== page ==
All the padding and cheek pads are firm and there are no pressure points, and although the helmet fits very snug and tight it still feels very comfortable and we were able to ride our 8 hours a day. I understand there are different head shapes, but I am sure this one will fit the majority of people comfortably. There is also a cheek screen to stop wind entering from the front underside of the helmet, which is great when it is cold.

I am not sure about all this technical talk but I can vouch that it works. KLIM – “Klimatek™ Fabric liner systems utilize adaptive smart foam technology and anti-microbial/bacterial fast-wicking textiles.” I sweat a lot and we have been riding from Mexico to Colombia since we got them, and in all that heat and humidity they never got that greenish ripe smell. We washed them a couple of times and it is easy to remove and refit the padding back into the KRIOS.

One thing about this helmet that we really appreciate is the ventilation. Even in very hot and humid conditions there is alway enough airflow through the helmet. Our screens on the bikes are quite short and effective sitting in clean air. Head buffeting only became noticeable at very high speeds. It was a lot less than our previous adventure helmets we have owned in the past. I guess it has to do with the shape and the large spoiler that goes across the back of the lid and the smaller peak. I would have loved to have the peak a bit longer and wider. The peak is adequate though. Wind noise is at acceptable levels.

We fitted the Sena S20 and a Sena C10 to the other helmet and it was a quick, easy, hassle free installation. In addition we use Alpine Hearing Protection ear plugs and we never have to talk loud or scream to be heard over the intercom system. There are enough spaces and big pockets for the speakers to fit and not press against the ears.

Pinlock is a separate plastic shield insert on the inside of the face shield which alleviates the problem with fogging. We had some issues with the first Pinlock inserts but it turned out the securing pins are adjustable. RTFM – Read The Fucking Manual. Yes I did not, it would have helped. Since then we have ridden at high altitudes in Colombia in cold and wet weather, and in the humidity of the Caribbean and so far the fogging hasn’t been an issue at all. The KRIOS has excellent venting and even better than our old helmets. There is a huge amount of airflow through the chin bar vent and a closable top vent. Even with goggles there is still enough airflow.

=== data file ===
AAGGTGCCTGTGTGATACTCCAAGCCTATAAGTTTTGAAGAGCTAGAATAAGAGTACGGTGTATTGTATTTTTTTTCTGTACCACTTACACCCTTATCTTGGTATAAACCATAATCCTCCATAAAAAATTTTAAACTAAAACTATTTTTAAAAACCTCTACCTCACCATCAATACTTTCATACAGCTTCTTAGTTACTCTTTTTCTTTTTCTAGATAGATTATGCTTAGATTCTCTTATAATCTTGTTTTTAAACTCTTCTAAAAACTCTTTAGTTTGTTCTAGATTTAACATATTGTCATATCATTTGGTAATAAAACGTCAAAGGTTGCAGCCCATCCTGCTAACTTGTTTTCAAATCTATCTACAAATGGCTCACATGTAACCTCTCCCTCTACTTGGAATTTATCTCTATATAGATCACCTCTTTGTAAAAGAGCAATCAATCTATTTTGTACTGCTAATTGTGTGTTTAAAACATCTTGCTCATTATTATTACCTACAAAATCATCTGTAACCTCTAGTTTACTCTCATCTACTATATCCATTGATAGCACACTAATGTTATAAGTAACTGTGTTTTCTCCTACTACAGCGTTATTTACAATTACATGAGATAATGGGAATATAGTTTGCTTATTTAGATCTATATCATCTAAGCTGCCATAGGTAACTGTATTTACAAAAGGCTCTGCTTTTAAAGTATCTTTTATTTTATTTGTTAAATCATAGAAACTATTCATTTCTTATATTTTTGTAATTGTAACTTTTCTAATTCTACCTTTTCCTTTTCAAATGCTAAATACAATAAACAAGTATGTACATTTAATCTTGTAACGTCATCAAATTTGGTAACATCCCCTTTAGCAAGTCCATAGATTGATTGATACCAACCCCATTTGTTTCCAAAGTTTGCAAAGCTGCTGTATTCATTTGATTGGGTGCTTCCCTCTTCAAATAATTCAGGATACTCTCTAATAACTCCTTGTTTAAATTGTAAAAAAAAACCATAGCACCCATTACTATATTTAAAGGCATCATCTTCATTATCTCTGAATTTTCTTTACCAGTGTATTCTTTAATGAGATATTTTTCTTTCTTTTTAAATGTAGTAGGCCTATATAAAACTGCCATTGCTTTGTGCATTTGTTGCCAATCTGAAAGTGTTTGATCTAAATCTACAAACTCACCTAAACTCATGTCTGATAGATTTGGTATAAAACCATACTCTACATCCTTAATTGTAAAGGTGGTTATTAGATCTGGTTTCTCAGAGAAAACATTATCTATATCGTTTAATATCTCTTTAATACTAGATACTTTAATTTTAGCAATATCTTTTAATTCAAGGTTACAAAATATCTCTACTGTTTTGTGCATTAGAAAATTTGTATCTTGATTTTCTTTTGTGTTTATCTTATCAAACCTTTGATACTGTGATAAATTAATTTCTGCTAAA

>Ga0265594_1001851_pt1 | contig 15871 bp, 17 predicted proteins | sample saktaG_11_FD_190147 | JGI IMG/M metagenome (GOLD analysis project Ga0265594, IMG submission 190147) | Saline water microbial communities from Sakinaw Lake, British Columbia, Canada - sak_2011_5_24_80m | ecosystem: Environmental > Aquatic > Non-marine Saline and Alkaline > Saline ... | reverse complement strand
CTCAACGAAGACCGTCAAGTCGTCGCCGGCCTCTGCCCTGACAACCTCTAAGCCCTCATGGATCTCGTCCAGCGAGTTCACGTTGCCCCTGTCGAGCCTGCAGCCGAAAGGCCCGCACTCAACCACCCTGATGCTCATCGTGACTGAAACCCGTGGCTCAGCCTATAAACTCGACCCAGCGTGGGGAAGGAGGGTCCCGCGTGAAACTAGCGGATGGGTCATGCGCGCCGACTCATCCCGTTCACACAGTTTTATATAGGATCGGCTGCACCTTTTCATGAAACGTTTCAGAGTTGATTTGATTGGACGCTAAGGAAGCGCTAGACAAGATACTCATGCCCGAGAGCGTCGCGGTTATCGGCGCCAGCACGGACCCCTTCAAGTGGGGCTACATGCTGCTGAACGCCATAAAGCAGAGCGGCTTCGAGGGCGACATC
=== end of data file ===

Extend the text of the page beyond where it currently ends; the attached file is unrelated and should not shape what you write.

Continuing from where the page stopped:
Chop chop, the quick release allows for fast removal of the visor.

The LEATT neck braces and the KRIOS seemed to be made for each other. I use the STX ROAD and Elsebie the GPX5.5. Yes, my neck is thicker and more like a log. There is no interference or hinderance between the KRIOS or the LEATT, in fact they allow enough overall free movement. About two weeks ago I had an off on a muddy mountain road in the highlands of Colombia. The combination of the LEATT and KRIOS minimised the whiplash on my head and although I got hammered good in the ribs I had no neck injury or stiffness.

It is clear that KLIM, as with their other products, have put in a considerable amount of research and thought into the KRIOS Karbon. It’s the same with their after-sales, service and quality they offer with their other motorcycle products; this is no different to the KRIOS Karbon helmet. It is a seriously good quality item worth considering when looking into a new adventure/dual-sport helmet.

We met up with Haylee Fields an Aussie artist in Colombia. She and Elsebie decided the white needs a bit of prettying up and so she painted the helmet for Elsebie, watch how she did it! Check more of her stunning art at: http://www.fieldey.com/

We are not sponsored by KLIM 

One Comment

  1. This is awesome. We wrote to them but didn’t hear back. We were inquiring about their gear for our 3 year around the world tour after our friends from Germany recommended them. Actually the gentleman is riding in Africa in KLIM adventure gear. Am not so sure but I think their helmets too. Would love to know how we can get their gear. Thanks for a very informative review. Throttle Adventures